Inventories have declined in-line with our expectations. Consolidated gross margin was 24.5% in the third quarter 2022 compared to 38.2% in the year-ago quarter. The decrease is primarily due to lower production levels of Trex Residential resulting from our distribution and dealer inventory re-calibration. Selling, general and administrative expenses were $27 million or 14.2% of net sales compared to $34 million or 10.1% of net sales in the 2021 quarter. SG&A in the third quarter 2022 included a $1.2 million severance charge for employee reductions. The decrease in SG&A primarily related to a decrease in company incentive costs, partially offset by an increase in marketing and branding spend and the severance charge.

Net income for the third quarter 2022 was $14 million or $0.13 per diluted share compared to, $74 million or $0.64 per diluted share in the third quarter 2021. Excluding the severance charge in the third quarter of 2022 net income was $15 million or $0.14 per share. Third quarter 2022 EBITDA was $31 million and EBITDA margin was 16.4%, consistent with our expectations excluding the severance charge, EBITDA margin was 17%.

During the third quarter 2022, we repurchased 1.7 million shares of our outstanding common stock totaling $100 million and have 2.6 million shares remaining as of the end of the quarter, that may be repurchased under the program.

Now briefly summarizing year-to-date results consolidated net sales were $914 million, up from $893 million reported in the year-ago period. Trex Residential net sales increased 3% to $879 million with Trex Commercial contributing $35 million. SG&A was $106 million year-to-date, 2022 or 11.6% of net sales compared to, $103 million or 11.5% of net sales for the prior year period.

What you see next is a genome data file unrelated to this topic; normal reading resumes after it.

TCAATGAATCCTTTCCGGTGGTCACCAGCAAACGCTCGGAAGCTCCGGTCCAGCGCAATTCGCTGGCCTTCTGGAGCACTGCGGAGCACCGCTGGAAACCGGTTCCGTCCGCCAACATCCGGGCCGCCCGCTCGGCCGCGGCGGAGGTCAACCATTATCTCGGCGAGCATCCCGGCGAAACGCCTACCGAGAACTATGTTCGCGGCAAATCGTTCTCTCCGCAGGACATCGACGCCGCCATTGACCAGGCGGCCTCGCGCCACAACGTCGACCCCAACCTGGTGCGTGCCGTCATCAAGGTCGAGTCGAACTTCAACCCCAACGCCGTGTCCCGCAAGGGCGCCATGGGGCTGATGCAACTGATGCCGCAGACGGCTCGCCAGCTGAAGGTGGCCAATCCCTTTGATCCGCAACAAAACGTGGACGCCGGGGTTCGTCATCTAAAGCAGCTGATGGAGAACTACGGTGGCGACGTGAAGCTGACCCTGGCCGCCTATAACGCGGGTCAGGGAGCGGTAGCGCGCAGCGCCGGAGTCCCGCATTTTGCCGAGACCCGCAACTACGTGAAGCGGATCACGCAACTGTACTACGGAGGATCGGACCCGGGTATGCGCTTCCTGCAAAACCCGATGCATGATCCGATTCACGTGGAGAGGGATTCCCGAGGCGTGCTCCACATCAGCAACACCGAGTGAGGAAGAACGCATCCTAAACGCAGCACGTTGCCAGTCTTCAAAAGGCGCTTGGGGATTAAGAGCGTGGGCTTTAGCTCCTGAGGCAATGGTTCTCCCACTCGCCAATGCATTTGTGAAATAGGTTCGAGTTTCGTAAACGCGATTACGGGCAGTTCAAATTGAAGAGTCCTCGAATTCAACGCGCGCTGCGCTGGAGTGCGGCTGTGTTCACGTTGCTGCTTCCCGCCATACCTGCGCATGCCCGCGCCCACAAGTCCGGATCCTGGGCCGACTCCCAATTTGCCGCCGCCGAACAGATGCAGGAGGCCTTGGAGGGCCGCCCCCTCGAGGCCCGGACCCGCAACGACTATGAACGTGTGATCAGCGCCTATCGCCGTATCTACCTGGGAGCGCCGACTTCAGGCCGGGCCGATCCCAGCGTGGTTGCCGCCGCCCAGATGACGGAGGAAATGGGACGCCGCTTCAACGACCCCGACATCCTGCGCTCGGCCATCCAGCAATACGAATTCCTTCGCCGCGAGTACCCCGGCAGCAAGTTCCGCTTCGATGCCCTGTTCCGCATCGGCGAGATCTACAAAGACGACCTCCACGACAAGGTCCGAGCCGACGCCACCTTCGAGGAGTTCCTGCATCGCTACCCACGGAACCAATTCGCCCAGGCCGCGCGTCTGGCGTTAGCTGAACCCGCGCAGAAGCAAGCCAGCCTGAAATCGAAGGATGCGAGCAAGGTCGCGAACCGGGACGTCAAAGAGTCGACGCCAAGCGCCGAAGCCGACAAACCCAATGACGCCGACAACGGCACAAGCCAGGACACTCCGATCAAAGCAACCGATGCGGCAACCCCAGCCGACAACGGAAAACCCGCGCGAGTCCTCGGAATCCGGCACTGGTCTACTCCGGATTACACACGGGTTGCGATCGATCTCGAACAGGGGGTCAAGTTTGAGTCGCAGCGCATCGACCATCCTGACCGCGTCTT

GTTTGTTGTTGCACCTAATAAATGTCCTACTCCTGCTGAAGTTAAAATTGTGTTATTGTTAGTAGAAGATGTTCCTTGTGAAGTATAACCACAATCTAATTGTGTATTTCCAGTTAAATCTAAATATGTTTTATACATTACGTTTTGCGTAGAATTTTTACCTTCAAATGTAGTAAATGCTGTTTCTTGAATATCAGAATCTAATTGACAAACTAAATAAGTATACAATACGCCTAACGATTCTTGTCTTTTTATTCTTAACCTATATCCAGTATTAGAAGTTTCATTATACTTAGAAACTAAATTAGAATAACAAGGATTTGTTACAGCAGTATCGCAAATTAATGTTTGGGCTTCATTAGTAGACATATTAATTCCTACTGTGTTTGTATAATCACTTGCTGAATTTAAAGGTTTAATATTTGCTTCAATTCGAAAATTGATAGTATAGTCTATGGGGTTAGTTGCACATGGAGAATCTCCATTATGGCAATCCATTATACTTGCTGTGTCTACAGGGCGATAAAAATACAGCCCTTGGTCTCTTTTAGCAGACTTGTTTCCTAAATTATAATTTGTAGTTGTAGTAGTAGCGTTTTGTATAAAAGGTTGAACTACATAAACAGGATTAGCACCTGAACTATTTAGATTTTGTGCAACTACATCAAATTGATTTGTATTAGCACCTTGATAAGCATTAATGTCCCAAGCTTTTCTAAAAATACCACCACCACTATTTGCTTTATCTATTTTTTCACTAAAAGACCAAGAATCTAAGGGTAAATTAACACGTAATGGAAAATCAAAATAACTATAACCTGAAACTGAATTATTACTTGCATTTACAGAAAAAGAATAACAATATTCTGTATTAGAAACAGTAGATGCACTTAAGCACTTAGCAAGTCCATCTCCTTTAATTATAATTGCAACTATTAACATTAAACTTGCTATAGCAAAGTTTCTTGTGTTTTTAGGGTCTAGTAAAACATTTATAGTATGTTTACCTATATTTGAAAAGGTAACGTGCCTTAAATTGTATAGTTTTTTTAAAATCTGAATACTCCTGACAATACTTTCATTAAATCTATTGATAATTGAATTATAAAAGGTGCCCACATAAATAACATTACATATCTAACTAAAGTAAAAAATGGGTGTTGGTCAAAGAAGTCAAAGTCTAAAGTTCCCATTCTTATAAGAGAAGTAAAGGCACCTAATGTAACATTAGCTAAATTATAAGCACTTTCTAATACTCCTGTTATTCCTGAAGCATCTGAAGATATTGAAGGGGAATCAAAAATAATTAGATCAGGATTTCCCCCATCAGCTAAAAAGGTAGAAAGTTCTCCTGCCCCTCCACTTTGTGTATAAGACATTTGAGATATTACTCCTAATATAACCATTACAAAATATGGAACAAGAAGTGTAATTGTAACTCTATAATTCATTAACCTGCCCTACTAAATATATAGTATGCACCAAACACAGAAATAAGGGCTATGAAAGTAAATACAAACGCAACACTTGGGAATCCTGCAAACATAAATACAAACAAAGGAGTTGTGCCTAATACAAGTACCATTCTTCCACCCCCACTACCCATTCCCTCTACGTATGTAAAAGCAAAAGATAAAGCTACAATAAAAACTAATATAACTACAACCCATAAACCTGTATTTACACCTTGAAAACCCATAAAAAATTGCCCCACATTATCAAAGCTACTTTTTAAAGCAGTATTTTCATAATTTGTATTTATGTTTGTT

In contrast for 2023, we expect SG&A will increase as a percentage of net sales due to increased branding spend to support sales volumes. We also expect to return to a more normalized management incentive expense. Net income for the Nine-Month period was $174 million or $1.55 per diluted share compared to $184 million or $1.59 per diluted share. EBITDA year-to-date was $265 million, resulting in an EBITDA margin of 29% compared to EBITDA of $271 million and EBITDA margin of 30.3% during the same period in the prior year.

From a cash-flow perspective, we generated cash from operations of $244 million year-to-date. We invested $108 million in capex primarily related to cost-reduction initiatives and other investments back into the core with the new Arkansas manufacturing facility and our new corporate headquarters. As we turn to the outlook we reaffirm our Q4 2022 guidance for net sales of $180 million to $190 million and EBITDA margin of 22% to 25%. The significant sequential increase in EBITDA margin reflects our decisive actions to rightsize our cost base, including employee and production optimization and supply-chain improvements. We believe the channel inventory drawdown will be substantially completed by year end and that the channel inventory will then be in-line to start the 2023 season.